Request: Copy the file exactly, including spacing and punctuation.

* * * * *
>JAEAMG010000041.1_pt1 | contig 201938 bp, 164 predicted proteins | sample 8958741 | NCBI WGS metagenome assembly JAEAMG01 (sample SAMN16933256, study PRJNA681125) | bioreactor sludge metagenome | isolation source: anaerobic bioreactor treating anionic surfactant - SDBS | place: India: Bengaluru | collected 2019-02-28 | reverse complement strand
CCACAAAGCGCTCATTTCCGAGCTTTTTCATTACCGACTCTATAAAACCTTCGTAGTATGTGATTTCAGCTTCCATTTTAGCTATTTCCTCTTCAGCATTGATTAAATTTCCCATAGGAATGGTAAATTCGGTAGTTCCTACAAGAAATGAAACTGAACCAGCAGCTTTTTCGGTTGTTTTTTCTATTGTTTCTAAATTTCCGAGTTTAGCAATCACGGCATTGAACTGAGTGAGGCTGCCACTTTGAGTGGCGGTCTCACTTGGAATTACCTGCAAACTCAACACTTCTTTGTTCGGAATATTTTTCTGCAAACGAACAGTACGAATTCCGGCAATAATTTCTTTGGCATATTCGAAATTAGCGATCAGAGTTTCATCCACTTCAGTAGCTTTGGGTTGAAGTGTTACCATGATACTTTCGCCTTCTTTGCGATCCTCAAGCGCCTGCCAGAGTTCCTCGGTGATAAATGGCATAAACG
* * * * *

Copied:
>JAEAMG010000041.1_pt1 | contig 201938 bp, 164 predicted proteins | sample 8958741 | NCBI WGS metagenome assembly JAEAMG01 (sample SAMN16933256, study PRJNA681125) | bioreactor sludge metagenome | isolation source: anaerobic bioreactor treating anionic surfactant - SDBS | place: India: Bengaluru | collected 2019-02-28 | reverse complement strand
CCACAAAGCGCTCATTTCCGAGCTTTTTCATTACCGACTCTATAAAACCTTCGTAGTATGTGATTTCAGCTTCCATTTTAGCTATTTCCTCTTCAGCATTGATTAAATTTCCCATAGGAATGGTAAATTCGGTAGTTCCTACAAGAAATGAAACTGAACCAGCAGCTTTTTCGGTTGTTTTTTCTATTGTTTCTAAATTTCCGAGTTTAGCAATCACGGCATTGAACTGAGTGAGGCTGCCACTTTGAGTGGCGGTCTCACTTGGAATTACCTGCAAACTCAACACTTCTTTGTTCGGAATATTTTTCTGCAAACGAACAGTACGAATTCCGGCAATAATTTCTTTGGCATATTCGAAATTAGCGATCAGAGTTTCATCCACTTCAGTAGCTTTGGGTTGAAGTGTTACCATGATACTTTCGCCTTCTTTGCGATCCTCAAGCGCCTGCCAGAGTTCCTCGGTGATAAATGGCATAAACG